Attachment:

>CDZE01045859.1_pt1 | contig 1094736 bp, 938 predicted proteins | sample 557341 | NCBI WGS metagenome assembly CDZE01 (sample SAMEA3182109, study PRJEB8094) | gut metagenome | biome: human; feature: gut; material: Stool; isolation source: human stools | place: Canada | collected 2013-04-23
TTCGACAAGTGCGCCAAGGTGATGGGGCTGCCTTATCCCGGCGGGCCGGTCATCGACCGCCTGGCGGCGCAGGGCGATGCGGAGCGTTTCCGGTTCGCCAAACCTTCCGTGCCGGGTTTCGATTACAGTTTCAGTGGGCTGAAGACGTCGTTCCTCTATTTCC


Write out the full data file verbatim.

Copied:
>CDZE01045859.1_pt1 | contig 1094736 bp, 938 predicted proteins | sample 557341 | NCBI WGS metagenome assembly CDZE01 (sample SAMEA3182109, study PRJEB8094) | gut metagenome | biome: human; feature: gut; material: Stool; isolation source: human stools | place: Canada | collected 2013-04-23
TTCGACAAGTGCGCCAAGGTGATGGGGCTGCCTTATCCCGGCGGGCCGGTCATCGACCGCCTGGCGGCGCAGGGCGATGCGGAGCGTTTCCGGTTCGCCAAACCTTCCGTGCCGGGTTTCGATTACAGTTTCAGTGGGCTGAAGACGTCGTTCCTCTATTTCC